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Forum Replies Created
July 28, 2008 at 12:00 am in reply to: Most efficient and inexpensive way to do sufficient solar #64005
Don’t forget that this isn’t something you do to “be green” or save money right now unless you really are using minimal amounts of electricity.
Solar PV is extremely inefficient (<15%) and the storage batteries (and regular maintenance with all their rare metals, lead, acid etc) will eat up more carbon than you will ever save at that size.
The CAT (Wales) put a showpiece £75,000 solar roof in.
10 years later, it’s falling to bits, and notwithstanding the maximum rated life of a panel at 25 years, it will take £75 years to pay for itself.
Just bear all that in mind – and this:
“Paint-on solar panels could boost current energy efficiency by 50 percent while making new solar panel installations virtually invisible by painting organic dyes onto windows.
By absorbing light and transporting energy to panel edges, developers of the paint-on solar panels said they could lower cost by only requiring active solar cells around a panel edges”
One THEY become available (4 years or so), that will change everything.
I’d wait and do your hot water first – 90% efficiency, cheaper, SAVES carbon etc.
Nice idea, but I have this suspicion that in the country that ZanuLabor has made for us, any idea of an inner city communal garden will see theft as soon as prices rise. Yes, it’s happened forever, but not like the sudden increases in theft were are seeing round some allotments here (and I’m talking “good” areas!).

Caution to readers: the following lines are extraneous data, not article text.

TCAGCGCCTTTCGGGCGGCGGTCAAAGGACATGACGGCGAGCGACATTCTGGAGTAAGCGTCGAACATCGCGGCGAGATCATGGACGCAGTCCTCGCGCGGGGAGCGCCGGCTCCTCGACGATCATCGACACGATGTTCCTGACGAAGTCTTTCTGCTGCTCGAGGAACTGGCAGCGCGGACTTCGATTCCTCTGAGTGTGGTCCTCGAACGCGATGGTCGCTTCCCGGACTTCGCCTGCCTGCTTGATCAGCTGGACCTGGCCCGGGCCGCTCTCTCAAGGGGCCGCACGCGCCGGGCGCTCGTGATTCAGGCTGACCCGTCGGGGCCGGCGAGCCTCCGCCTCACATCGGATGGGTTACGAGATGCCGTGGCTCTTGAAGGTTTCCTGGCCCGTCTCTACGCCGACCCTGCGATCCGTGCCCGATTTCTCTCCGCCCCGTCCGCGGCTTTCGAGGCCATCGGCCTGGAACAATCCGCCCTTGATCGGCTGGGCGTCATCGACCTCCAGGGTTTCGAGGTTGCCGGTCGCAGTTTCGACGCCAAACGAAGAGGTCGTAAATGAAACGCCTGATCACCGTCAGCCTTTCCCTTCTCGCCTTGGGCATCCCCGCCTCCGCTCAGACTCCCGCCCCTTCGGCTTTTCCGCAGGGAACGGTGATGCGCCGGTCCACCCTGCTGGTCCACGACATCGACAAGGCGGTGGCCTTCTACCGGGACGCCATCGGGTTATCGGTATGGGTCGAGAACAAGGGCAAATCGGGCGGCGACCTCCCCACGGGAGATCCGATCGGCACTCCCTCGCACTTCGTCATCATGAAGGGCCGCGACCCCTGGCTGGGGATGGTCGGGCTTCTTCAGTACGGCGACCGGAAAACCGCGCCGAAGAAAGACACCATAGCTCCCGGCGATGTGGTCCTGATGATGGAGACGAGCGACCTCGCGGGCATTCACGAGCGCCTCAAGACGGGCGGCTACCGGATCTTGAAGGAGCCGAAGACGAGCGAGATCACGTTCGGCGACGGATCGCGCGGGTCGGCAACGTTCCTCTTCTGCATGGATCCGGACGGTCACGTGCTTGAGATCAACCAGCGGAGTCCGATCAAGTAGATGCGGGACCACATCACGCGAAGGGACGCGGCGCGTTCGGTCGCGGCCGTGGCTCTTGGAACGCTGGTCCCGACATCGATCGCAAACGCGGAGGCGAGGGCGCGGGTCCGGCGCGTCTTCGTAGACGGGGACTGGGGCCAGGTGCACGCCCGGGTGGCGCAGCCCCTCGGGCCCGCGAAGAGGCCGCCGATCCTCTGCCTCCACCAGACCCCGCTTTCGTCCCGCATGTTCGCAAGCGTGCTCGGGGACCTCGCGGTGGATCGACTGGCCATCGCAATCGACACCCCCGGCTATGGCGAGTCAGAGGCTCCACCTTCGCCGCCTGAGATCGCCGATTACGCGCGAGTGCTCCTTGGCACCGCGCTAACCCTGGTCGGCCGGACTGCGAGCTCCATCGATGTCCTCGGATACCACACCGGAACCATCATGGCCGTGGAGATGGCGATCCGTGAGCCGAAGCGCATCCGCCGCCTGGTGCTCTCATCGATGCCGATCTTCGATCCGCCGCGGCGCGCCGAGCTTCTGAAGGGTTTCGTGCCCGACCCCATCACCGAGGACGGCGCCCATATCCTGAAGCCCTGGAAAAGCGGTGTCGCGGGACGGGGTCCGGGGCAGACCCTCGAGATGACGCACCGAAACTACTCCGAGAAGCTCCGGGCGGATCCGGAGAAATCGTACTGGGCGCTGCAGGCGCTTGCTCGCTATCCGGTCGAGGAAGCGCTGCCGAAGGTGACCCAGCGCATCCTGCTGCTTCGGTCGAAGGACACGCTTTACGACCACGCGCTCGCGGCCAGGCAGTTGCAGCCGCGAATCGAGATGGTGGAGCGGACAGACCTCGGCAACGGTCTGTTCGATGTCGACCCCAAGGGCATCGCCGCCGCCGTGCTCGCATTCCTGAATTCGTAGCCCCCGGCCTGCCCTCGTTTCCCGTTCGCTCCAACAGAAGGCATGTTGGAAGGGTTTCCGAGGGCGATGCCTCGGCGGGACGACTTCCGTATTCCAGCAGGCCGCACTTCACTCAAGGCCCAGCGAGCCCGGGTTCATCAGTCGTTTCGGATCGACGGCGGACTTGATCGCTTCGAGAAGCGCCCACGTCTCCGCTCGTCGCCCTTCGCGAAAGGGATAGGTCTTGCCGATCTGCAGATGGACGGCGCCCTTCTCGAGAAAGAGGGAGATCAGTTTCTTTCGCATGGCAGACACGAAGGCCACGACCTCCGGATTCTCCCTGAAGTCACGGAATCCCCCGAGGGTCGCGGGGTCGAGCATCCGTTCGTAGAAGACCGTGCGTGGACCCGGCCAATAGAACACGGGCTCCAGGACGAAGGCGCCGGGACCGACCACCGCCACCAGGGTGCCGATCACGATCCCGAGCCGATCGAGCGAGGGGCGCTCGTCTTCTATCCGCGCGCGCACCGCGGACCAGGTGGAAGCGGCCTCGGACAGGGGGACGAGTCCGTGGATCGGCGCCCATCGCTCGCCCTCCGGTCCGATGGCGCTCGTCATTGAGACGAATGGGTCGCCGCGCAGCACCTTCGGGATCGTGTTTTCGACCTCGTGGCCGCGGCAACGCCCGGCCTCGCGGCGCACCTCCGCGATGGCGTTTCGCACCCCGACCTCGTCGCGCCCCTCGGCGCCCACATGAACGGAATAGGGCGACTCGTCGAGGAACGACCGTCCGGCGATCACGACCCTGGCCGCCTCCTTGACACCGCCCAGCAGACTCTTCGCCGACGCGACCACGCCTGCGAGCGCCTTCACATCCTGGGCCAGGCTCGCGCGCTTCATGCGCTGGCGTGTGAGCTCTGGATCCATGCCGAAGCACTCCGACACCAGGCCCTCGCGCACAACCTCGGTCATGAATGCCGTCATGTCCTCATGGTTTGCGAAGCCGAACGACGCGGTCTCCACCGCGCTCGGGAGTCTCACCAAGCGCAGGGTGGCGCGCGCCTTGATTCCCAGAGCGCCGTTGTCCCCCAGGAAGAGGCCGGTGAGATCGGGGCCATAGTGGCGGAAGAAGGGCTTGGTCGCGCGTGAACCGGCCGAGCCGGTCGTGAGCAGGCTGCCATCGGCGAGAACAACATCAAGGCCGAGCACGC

Not that I’m against the idea at all!July 28, 2008 at 12:00 am in reply to: #64007
PV or thermal?
4 seconds pasting the title into Google shows:
A McGraw Hill / Stan Gibilisco production.
I’m afraid I have to agree a little more with this review from Amazon (I’d gone there to write almost precisely the same!)
blockquoteOne of the lesser problems with this book is that the author spends too much time talking about himself instead of the subject. For example he writes in detail about his difficulty in finding parking space when he visits one of the off- grid people. He also brags about getting gadgets for free and talks far too much about his family. He seems to brag about rather than describe his off grid place in Spain. He then says that he can not afford a house in the country in addition to his expensive 2 homes and his van.
The very worst problem is that the book is badly structured, in that the details of how each off grid community works is in a separate chapter to the general description of it and it’s inhabitants. It is hard to flick back and forth between chapters. The quality of writing is not the best.
The only saving grace is a very good tiny section at the beginning about the history of the grid. There is also possibly useful bit in the chapter about planning permission at the end.
There is also the odd thing, that Nick Rosen admits himself, about the irony of him choosing to drive a van to be “off grid”. I was disappointed.
EDIT: I give up – I’ve done exactly what it said, but it’s not block quoting, so you’ll have to imagine it!
Additionally, there are some glaring typographical and factual errors – weird things seem to happen with random brackets in several places, and p334 – energy saving bulbs do NOT cost £3.50! They are between 40p and 60p each. Well, the Philips ones do, anway.
Good that it is FSC paper though – I have first edition (2007).
I suppose it’s a good try – but it’s embarrassingly obvious that he must have been on “pay per plug” for the Vodafone 3g card